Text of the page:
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Advertising Q and A for students

  1. What do you hope to gain through your advertising?
  2. How has your advertising evolved over the years?
  3. Why did you launch a new ad campaign?
  4. Why did you focus on the 'believe in me' theme?
  5. What returns are you hoping the campaign will deliver?
  6. Is the advert based on real stories?
  7. The Believe in Me advert really tugs at the heart strings. Why have you chosen such an emotional capmaign?
  8. How can I help / support the campaign?
  9. How does this campaign support your fundraising?
  10. Who creates your adverts?
  11. How is the BME community represented within your plan and campaign?
  12. How is the LGBT community represented within your campaign?
  13. Who is Barnardo's target audience?
  14. Do your adverts feature children that Barnardo's support?
  15. Why do you spend money on advertising and not invest that money into directly helping children?
  16. Why do you choose to advertise on TV and how do you decide which TV channel/programmes to advertise on?
  17. When working with an avdertising agency, what is involved in the strategic process in order to reach the final product?
  18. What do you say to people who argue that Barnardo's advertising campaigns can be too shocking?
  19. Are there concerns that these advertisements may have the reverse effect and discourage consumers to become donors?
  20. Are you not worried that your advertising campaigns may distress those who have been involved in similar situations?

1. What do you hope to gain through your advertising?

The main objective of our advertising is to establish and build brand awareness in the public domain, drive the public’s affinity with our brand, and to strengthen our case for public support.


2. How has your advertising evolved over the years?

In the 1990s our press advertising campaigns used visually shocking metaphors to draw attention to the issues facing vulnerable children and young people, and our work to counter this. These campaigns enabled us to successfully raise awareness of Barnardo’s and we received a great deal of valuable PR coverage.

Our first TV campaign Break the Cycle (2008) raised awareness of Barnardo's and our work and why we do it. As our strapline suggests, it is because we “Believe in children”. We wanted to show how many children are caught up in the cycle of deprivation and how our work can break this cycle. During the campaign we received a lot of PR coverage and our spontaneous awareness increased, but we found that not everyone understood our role in the story of the girl in the advert.

We realised then how important it was to make clear our role in helping children in our advertising,  this led to the production of our Turn Around campaign (2009-2011), Life Story (2011-2013) and Support the Unsupported (2014). These adverts clearly illustrates our role and shows how Barnardo's makes a difference to children and helps turn their lives around.

We believe a child’s future should never be defined by their past. Whoever they are, and whatever their circumstances, we believe in them. But our belief is not enough. We need the public to show their belief in the UK’s most vulnerable children too. This was the foundation of our most recent campaign Believe in Me (2016). We wanted to show the transformative effect that believing in children has on their lives and their ability to achieve. We’re also giving the children we support their own voice, letting them show people why our work is so important. The campaign initially launched across TV, press, cinema and digital with ongoing TV and digital activity. The more optimistic tone of the campaign received positive feedback from the public.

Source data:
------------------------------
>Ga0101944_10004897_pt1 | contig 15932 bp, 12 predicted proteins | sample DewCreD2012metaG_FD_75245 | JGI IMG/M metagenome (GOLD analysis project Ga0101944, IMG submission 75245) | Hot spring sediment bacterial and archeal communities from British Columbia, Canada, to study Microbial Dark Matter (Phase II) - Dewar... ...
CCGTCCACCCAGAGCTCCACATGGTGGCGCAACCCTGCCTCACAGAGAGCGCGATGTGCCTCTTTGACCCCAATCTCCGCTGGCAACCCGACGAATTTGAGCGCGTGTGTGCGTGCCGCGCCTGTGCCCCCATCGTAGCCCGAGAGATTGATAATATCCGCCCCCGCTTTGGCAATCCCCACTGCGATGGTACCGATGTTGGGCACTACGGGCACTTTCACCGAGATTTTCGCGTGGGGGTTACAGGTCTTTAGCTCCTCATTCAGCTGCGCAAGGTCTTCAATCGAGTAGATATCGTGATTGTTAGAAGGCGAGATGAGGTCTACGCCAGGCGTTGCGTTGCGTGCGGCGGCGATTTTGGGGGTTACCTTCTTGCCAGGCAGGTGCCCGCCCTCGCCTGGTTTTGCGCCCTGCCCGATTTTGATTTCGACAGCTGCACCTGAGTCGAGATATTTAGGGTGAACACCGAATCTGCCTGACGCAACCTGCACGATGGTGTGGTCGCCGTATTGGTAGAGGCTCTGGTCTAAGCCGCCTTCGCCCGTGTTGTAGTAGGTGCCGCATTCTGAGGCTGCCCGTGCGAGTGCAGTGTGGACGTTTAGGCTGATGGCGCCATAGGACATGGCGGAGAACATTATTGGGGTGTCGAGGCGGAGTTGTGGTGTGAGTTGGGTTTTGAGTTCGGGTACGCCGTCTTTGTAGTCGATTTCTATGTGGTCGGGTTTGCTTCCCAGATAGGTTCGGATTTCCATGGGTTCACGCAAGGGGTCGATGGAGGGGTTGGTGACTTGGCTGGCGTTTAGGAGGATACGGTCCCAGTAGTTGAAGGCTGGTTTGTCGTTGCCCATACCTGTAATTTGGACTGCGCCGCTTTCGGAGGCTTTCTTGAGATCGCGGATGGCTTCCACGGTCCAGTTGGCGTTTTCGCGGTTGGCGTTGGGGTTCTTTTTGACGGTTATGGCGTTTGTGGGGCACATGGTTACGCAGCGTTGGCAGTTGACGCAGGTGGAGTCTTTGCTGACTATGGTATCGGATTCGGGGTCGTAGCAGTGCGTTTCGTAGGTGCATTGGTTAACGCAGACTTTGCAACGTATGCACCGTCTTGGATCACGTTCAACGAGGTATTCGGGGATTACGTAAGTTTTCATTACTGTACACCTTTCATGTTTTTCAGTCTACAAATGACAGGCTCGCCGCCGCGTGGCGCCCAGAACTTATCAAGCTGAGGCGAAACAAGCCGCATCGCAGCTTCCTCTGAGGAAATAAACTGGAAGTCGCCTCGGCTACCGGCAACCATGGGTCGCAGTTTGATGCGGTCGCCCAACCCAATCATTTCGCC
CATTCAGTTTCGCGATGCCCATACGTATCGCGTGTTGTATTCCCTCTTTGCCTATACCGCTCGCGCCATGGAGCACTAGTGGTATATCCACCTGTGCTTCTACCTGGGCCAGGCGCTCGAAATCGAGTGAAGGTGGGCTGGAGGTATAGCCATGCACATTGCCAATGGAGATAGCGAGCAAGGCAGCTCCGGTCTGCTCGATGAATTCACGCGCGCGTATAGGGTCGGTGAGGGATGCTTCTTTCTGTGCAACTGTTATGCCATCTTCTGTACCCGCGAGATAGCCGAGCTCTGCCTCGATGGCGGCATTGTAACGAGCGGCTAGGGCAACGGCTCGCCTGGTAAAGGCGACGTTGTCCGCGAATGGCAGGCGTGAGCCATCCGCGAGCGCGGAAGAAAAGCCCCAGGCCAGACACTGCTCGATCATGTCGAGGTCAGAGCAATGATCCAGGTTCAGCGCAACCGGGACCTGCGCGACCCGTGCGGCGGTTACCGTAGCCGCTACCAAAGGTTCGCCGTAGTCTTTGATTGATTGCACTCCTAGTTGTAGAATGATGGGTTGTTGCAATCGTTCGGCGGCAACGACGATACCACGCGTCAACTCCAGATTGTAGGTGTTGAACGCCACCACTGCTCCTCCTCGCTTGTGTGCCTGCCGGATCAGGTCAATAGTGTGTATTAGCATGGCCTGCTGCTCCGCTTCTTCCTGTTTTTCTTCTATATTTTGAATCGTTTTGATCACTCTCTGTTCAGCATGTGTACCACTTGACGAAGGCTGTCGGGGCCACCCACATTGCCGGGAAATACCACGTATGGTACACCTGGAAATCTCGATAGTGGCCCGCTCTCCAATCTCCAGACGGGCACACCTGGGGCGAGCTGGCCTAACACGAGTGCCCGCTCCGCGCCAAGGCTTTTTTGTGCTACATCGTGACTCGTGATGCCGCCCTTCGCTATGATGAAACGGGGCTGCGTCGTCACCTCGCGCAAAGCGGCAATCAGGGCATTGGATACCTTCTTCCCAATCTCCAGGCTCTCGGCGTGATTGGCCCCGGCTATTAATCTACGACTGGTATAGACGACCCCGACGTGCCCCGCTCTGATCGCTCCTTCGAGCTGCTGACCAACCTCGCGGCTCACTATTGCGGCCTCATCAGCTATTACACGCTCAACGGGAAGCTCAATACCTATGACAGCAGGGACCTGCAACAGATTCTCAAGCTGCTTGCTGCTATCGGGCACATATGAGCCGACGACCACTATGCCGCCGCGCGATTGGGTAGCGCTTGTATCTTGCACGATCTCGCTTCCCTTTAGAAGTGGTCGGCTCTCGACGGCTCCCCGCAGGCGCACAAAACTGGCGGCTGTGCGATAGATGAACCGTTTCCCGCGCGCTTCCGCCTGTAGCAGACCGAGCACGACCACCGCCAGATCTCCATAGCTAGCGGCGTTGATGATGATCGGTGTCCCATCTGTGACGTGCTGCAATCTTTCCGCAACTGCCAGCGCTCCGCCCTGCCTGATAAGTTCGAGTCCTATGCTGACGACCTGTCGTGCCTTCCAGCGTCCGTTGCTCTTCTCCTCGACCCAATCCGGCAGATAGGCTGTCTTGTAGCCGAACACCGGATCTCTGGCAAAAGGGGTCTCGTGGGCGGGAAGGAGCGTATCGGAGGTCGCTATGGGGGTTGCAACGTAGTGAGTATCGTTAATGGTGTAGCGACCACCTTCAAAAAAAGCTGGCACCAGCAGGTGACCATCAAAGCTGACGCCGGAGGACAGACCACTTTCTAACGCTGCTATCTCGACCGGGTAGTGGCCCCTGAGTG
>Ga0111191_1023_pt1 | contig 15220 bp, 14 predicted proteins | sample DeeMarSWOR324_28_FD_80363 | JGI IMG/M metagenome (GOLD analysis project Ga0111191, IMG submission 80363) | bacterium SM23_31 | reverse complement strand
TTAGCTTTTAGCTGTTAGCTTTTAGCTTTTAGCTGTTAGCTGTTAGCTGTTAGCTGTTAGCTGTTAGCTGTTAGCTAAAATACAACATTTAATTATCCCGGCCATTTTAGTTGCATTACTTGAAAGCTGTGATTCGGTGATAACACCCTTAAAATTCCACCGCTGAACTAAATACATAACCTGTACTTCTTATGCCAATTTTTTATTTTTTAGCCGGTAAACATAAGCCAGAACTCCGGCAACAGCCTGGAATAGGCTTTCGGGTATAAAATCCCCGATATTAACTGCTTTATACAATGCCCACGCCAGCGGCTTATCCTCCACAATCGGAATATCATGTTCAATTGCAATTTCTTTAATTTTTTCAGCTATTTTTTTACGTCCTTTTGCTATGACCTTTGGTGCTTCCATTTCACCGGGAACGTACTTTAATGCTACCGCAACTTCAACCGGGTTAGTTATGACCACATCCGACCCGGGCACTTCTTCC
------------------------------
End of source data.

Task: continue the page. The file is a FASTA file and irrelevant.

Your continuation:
The aim of all of our advertising is to appeal to our target audience and be perceived as a deserving charity. As people gain a better understanding of who we are and what we do, they are more likely to support our work.


3. Why did you launch a new ad campaign?

In 2016 we launched an ambitious new ten-year plan, which aims to transform the lives of millions more vulnerable children and families. But we can’t achieve our goals without support and donations from the public.

The launch of the Believe in Me campaign was just the start of this ten-year programme to address some of the most complex issues in our society and help the most vulnerable young people and their families. We hope that by raising awareness of the important work we do, we will strengthen the case for public support and in turn be able to increase our services and support for vulnerable children. Over the next ten years we will continue to speak up for children and show that, with our support, they can fulfil their potential and overcome the adversity and challenges they face.


4. Why did you focus on the 'believe in me' theme?

We believe a child’s future should never be defined by their past. Whoever they are, and whatever their circumstances, we believe in them. But our belief is not enough. We need the public to show their belief in the UK’s most vulnerable children too - and when a child asks the public directly to ‘believe in me’ it’s incredibly powerful and allows for the child’s personal story to be told. We show that incredible things happen when you believe in children, and we all have the power to make a difference. This is why we chose the Believe in Me campaign theme.